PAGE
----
Chinese authorities have canceled two football matches featuring Argentina’s national team amid a growing backlash in the country against star player Lionel Messi.
Messi has faced an outpouring of criticism after he remained on the bench during an exhibition game featuring his Major League Soccer team Inter Miami in Hong Kong.
A sellout crowd of 40,000 had attended the match in Hong Kong – many of them hoping to see the man widely seen as the world’s best footballer, but the occasion ended acrimoniously when fans booed, jeered and demanded refunds as he failed to take to the pitch.
Messi has since said he wanted to play but was kept off the field due to an injury. But that hasn’t stopped a torrent of criticism heading his way on the Chinese internet.
The latest sign of Chinese displeasure with Messi came on Friday, when sports authorities in Beijing and Hangzhou said they would no longer host the two friendly matches the Argentinian team was slated to play in March.
The team was supposed to take on Nigeria at the Hangzhou Olympic Sports Center and Ivory Coast at the Beijing Workers’ Sport Complex.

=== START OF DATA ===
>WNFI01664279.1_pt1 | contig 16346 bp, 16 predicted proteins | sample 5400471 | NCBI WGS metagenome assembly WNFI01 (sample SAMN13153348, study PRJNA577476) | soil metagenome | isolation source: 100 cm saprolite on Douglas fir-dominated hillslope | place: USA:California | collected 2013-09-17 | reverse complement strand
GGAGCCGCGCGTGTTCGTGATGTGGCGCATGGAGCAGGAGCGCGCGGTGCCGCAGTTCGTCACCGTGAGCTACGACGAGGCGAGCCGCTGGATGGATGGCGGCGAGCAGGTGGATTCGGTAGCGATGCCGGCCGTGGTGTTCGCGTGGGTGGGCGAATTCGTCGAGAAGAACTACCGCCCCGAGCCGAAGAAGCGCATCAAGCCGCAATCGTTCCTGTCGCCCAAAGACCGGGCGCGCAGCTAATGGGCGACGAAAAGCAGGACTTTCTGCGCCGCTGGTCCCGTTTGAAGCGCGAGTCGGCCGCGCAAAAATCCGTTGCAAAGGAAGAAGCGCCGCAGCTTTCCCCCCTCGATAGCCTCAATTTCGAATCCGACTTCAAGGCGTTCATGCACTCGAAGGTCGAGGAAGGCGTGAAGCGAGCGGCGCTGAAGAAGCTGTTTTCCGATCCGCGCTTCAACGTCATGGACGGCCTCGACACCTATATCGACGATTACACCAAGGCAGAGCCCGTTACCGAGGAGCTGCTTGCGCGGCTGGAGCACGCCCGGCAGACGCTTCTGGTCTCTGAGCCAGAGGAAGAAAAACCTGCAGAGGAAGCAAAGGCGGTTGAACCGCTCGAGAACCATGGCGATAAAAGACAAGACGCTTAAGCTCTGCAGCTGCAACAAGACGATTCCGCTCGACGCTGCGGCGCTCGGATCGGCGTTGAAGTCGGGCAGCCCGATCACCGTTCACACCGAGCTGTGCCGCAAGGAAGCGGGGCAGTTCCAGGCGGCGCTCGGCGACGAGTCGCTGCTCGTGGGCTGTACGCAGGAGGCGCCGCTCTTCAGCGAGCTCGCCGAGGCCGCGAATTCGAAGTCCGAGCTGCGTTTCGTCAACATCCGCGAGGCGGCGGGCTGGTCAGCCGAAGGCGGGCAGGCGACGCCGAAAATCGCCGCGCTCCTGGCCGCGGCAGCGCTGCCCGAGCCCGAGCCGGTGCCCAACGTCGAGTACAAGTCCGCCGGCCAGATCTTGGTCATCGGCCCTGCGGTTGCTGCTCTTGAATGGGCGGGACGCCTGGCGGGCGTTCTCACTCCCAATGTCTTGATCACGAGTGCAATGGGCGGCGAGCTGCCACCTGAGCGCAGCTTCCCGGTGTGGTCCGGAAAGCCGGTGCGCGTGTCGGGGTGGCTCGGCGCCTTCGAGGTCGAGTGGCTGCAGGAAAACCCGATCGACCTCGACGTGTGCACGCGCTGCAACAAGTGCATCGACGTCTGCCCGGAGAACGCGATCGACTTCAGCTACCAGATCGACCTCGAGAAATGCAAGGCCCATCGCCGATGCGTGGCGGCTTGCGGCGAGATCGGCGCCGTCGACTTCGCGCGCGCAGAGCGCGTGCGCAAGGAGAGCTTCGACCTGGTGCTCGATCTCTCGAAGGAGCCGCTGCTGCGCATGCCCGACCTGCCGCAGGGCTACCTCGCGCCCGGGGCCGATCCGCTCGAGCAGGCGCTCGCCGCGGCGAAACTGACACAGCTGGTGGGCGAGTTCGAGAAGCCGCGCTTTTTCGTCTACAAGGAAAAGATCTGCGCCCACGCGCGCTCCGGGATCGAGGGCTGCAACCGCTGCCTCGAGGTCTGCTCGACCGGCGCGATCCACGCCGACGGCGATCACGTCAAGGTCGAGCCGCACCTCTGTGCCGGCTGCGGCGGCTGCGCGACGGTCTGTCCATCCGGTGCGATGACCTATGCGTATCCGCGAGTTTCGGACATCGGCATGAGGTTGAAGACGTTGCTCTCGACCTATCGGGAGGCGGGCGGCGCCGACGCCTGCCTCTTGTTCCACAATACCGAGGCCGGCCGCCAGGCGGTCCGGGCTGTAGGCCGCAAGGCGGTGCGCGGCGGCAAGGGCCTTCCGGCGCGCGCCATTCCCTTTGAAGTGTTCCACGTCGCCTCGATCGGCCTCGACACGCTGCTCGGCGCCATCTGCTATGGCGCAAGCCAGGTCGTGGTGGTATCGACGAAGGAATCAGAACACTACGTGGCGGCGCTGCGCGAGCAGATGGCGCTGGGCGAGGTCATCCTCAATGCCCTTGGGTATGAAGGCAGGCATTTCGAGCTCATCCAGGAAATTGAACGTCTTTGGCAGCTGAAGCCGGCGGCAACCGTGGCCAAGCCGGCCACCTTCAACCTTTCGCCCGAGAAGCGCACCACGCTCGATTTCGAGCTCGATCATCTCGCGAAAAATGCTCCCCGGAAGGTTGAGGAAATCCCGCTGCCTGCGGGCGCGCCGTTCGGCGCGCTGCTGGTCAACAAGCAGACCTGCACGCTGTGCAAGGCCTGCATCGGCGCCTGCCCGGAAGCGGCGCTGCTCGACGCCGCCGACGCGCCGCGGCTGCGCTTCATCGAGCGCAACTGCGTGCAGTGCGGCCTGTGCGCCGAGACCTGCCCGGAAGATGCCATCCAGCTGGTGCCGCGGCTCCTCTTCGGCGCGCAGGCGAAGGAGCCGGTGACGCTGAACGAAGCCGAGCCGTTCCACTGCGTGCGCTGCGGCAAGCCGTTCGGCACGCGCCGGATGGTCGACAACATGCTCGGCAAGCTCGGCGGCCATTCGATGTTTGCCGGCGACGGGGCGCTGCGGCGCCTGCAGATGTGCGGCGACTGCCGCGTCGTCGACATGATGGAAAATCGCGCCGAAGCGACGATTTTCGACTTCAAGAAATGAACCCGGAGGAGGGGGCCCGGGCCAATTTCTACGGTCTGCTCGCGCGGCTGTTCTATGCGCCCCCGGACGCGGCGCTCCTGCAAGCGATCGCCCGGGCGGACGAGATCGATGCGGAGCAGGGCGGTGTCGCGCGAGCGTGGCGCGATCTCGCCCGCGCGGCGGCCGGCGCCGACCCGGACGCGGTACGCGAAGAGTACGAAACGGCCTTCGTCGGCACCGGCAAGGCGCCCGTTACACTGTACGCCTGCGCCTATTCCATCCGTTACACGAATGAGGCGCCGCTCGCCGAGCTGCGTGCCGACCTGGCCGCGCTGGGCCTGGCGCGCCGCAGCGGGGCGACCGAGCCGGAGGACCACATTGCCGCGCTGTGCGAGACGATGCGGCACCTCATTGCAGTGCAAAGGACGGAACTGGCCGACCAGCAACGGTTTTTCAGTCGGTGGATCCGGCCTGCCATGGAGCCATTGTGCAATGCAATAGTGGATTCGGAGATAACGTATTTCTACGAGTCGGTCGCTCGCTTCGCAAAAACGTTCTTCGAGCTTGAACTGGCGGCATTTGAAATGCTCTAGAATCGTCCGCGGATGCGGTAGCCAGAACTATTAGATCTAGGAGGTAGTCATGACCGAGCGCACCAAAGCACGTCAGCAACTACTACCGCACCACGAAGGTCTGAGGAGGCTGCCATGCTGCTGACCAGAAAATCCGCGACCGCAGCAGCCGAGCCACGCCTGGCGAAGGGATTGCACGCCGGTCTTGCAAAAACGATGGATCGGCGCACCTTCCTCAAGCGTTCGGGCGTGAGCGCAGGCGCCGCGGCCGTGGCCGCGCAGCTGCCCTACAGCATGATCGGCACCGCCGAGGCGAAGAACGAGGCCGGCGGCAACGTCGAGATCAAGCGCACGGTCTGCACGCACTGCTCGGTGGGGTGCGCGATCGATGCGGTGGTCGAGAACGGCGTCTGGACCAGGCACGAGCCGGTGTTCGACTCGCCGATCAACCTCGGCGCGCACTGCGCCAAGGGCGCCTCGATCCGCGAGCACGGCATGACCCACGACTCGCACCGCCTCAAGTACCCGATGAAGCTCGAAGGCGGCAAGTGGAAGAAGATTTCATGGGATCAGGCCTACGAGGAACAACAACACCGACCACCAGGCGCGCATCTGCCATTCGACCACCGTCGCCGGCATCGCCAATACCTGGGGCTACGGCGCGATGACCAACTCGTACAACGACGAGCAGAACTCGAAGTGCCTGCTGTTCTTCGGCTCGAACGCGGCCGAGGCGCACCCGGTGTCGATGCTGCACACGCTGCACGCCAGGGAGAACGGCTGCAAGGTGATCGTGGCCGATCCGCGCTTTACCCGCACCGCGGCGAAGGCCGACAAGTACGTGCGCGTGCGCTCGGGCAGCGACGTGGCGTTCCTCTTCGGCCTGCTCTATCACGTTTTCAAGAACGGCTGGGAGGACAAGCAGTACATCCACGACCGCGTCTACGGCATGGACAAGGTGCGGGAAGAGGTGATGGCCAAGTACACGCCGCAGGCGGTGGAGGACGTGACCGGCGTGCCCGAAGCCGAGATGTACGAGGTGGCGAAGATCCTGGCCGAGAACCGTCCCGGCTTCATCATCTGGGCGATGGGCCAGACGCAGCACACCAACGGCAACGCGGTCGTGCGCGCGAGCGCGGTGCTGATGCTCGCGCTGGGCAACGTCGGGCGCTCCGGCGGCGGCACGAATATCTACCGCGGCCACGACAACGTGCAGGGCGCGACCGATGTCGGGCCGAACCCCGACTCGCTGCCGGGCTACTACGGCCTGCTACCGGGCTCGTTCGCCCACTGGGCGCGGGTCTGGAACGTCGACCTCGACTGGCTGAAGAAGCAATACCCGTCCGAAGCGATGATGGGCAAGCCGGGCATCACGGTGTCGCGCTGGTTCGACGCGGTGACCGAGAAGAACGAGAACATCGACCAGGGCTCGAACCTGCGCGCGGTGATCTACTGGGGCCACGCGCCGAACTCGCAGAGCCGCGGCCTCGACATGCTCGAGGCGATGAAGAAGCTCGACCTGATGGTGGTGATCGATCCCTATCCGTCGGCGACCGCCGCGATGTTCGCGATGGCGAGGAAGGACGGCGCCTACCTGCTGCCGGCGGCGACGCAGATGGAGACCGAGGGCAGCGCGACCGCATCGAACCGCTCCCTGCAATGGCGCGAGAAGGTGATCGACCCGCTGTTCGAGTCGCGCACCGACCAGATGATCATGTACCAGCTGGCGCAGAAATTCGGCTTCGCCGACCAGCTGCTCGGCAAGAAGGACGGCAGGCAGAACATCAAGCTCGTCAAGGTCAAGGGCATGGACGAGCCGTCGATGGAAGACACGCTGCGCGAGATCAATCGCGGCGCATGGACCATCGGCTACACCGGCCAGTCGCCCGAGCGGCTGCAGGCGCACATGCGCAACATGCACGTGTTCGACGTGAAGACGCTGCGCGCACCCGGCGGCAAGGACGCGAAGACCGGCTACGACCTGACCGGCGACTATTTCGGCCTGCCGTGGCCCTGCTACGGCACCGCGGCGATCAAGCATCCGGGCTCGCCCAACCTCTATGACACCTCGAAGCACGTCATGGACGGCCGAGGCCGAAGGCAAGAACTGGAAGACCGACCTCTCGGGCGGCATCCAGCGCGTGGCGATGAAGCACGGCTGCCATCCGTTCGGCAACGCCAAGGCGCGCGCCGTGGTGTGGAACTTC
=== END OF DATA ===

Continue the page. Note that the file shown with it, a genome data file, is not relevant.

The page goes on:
But on Friday, Hangzhou Sports Bureau said in a post on WeChat the game had been cancelled “in view of the reason everyone knows.”
“The conditions for holding the event are immature and it has been decided that the event should be cancelled,” it added.
Later in the day, the Beijing Football Association announced the cancellation of the remaining game.
“Recently, many fans and netizen friends have asked about Messi’s game in Beijing,” the football authority said in a post on social media, adding, “Beijing currently has no plans to host relevant competitions in which Messi will participate.”
Messi stayed on the substitute bench when Inter Miami played the Hong Kong team on February 4, despite repeated requests from the Hong Kong government and organizer, Tatler Asia, for him to get on the field.
His coach later said Messi was injured and had been advised by the medical team at the last minute not to play. Messi later said this had been a “shame,” and that he had wanted to participate.
His subsequent 30-minute appearance in a friendly match days later against Vissel Kobe in Japan only further angered Chinese fans, with many – including pro-Beijing politicians in Hong Kong – likening it to an insult to China.
Messi now faces a public relations nightmare in one of the world’s most lucrative sports markets where, until now, he had enjoyed widespread popularity.
On Friday, Hong Kong match organizer Tatler XFEST announced that it would refund 50% of the ticket price for fans, a move it said would cost the company $7.1 million and leave it facing nearly $5.5 million in losses.
“Our aspiration was to create an iconic moment in support of the government’s efforts to remind the world how relevant and exciting Hong Kong is. That dream is broken today for us and all those who bought tickets to see Messi on the pitch,” said the company, which publishes Tatler branded magazines across Asia.